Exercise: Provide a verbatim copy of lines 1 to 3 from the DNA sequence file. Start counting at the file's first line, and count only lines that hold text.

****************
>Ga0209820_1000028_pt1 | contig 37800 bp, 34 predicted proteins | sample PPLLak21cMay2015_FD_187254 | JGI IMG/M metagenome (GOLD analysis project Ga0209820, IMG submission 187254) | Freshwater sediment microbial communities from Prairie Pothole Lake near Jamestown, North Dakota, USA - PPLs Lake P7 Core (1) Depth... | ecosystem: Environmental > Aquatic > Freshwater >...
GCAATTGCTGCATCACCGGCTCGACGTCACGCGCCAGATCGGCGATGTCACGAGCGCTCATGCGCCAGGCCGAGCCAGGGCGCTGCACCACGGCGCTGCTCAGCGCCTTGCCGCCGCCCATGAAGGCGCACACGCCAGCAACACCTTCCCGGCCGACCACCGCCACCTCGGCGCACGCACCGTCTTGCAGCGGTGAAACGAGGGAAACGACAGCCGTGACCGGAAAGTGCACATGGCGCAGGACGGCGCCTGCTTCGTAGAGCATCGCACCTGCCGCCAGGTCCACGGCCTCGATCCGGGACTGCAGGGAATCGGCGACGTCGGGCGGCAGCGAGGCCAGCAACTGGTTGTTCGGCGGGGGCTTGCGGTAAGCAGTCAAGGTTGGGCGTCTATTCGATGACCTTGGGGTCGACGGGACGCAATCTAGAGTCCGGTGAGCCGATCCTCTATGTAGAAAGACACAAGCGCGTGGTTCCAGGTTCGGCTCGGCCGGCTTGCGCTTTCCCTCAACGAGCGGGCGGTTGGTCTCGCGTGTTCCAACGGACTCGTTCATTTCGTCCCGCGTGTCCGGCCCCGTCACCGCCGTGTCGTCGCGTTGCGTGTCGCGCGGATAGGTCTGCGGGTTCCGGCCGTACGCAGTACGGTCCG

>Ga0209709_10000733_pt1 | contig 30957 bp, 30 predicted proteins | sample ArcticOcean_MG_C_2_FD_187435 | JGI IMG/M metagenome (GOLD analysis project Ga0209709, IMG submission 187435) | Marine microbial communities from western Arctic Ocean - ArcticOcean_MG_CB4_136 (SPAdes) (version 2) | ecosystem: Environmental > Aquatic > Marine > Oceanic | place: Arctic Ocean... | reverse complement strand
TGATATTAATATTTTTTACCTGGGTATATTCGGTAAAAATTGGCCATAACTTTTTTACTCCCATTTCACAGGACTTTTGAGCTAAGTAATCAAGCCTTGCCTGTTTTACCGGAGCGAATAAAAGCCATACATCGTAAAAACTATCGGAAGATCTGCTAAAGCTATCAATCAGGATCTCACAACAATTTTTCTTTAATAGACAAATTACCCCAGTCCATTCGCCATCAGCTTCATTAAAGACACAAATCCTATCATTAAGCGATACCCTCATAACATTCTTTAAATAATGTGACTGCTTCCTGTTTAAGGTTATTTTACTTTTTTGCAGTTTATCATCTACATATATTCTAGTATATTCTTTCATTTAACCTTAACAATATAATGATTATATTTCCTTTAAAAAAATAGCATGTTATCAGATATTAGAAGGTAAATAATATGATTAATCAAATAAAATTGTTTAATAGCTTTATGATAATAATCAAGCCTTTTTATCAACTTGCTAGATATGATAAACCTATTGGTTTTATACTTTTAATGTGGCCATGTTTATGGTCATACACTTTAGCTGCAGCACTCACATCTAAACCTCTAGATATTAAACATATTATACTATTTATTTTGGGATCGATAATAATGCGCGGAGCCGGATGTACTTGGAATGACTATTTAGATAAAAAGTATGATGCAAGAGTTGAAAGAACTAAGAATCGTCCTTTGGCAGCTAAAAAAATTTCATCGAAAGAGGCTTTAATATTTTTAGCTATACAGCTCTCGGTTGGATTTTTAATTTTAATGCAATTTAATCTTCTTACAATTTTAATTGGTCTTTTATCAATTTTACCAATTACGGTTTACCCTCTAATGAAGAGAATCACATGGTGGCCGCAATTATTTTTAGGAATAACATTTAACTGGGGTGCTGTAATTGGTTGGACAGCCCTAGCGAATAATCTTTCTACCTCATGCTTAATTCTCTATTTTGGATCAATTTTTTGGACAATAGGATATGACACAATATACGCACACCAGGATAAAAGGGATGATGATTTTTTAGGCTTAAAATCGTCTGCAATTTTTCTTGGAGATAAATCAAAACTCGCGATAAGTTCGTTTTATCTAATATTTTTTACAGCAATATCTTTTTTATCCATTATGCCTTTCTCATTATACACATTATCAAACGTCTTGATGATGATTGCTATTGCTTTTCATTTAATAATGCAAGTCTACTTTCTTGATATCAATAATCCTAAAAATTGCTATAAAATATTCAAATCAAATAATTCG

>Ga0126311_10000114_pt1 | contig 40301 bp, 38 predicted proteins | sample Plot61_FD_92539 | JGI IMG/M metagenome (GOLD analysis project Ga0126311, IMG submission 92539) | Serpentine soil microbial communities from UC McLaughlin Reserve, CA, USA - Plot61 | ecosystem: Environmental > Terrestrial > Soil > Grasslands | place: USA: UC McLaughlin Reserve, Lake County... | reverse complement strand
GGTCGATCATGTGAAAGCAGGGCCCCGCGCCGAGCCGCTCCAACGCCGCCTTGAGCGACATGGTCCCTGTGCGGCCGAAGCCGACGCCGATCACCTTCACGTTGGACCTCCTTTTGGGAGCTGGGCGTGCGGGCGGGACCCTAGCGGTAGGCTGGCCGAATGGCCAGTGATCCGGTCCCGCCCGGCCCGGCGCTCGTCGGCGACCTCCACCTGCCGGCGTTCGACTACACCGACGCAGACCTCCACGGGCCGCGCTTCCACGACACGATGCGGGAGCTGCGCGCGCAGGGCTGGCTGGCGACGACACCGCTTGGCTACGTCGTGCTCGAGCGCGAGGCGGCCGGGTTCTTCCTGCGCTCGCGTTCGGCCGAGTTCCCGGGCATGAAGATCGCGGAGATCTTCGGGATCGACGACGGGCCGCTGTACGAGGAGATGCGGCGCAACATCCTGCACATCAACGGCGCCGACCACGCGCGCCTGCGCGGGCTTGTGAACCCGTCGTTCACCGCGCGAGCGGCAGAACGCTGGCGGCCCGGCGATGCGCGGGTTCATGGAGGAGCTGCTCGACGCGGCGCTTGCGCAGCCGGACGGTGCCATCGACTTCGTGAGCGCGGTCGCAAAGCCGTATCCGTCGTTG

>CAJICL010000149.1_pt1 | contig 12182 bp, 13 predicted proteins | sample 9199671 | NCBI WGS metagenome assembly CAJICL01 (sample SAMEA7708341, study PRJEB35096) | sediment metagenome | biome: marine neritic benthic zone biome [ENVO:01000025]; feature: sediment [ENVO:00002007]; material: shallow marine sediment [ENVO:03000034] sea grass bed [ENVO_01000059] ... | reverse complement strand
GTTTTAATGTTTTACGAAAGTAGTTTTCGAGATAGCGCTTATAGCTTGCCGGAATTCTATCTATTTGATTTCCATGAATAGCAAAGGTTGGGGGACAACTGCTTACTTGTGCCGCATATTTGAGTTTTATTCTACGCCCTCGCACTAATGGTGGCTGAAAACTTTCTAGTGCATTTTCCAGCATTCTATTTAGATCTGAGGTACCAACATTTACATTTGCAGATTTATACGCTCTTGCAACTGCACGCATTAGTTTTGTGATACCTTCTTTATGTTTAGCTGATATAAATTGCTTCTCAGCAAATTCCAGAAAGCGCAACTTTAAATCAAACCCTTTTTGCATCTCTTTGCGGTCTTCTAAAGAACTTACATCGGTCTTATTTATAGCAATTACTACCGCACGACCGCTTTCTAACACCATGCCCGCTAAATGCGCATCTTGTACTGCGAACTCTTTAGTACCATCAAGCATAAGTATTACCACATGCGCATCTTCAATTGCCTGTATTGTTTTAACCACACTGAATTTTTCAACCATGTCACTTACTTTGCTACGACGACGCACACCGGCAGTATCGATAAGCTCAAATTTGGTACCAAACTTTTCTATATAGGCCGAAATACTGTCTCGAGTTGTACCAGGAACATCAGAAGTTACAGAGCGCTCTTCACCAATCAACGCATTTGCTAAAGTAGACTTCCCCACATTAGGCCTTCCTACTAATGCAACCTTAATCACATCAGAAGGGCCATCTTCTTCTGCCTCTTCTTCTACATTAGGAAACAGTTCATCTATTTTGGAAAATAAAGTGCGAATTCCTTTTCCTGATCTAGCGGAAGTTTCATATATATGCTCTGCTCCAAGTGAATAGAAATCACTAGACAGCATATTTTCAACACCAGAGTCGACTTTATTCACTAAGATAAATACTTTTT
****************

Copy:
>Ga0209820_1000028_pt1 | contig 37800 bp, 34 predicted proteins | sample PPLLak21cMay2015_FD_187254 | JGI IMG/M metagenome (GOLD analysis project Ga0209820, IMG submission 187254) | Freshwater sediment microbial communities from Prairie Pothole Lake near Jamestown, North Dakota, USA - PPLs Lake P7 Core (1) Depth... | ecosystem: Environmental > Aquatic > Freshwater >...
GCAATTGCTGCATCACCGGCTCGACGTCACGCGCCAGATCGGCGATGTCACGAGCGCTCATGCGCCAGGCCGAGCCAGGGCGCTGCACCACGGCGCTGCTCAGCGCCTTGCCGCCGCCCATGAAGGCGCACACGCCAGCAACACCTTCCCGGCCGACCACCGCCACCTCGGCGCACGCACCGTCTTGCAGCGGTGAAACGAGGGAAACGACAGCCGTGACCGGAAAGTGCACATGGCGCAGGACGGCGCCTGCTTCGTAGAGCATCGCACCTGCCGCCAGGTCCACGGCCTCGATCCGGGACTGCAGGGAATCGGCGACGTCGGGCGGCAGCGAGGCCAGCAACTGGTTGTTCGGCGGGGGCTTGCGGTAAGCAGTCAAGGTTGGGCGTCTATTCGATGACCTTGGGGTCGACGGGACGCAATCTAGAGTCCGGTGAGCCGATCCTCTATGTAGAAAGACACAAGCGCGTGGTTCCAGGTTCGGCTCGGCCGGCTTGCGCTTTCCCTCAACGAGCGGGCGGTTGGTCTCGCGTGTTCCAACGGACTCGTTCATTTCGTCCCGCGTGTCCGGCCCCGTCACCGCCGTGTCGTCGCGTTGCGTGTCGCGCGGATAGGTCTGCGGGTTCCGGCCGTACGCAGTACGGTCCG

>Ga0209709_10000733_pt1 | contig 30957 bp, 30 predicted proteins | sample ArcticOcean_MG_C_2_FD_187435 | JGI IMG/M metagenome (GOLD analysis project Ga0209709, IMG submission 187435) | Marine microbial communities from western Arctic Ocean - ArcticOcean_MG_CB4_136 (SPAdes) (version 2) | ecosystem: Environmental > Aquatic > Marine > Oceanic | place: Arctic Ocean... | reverse complement strand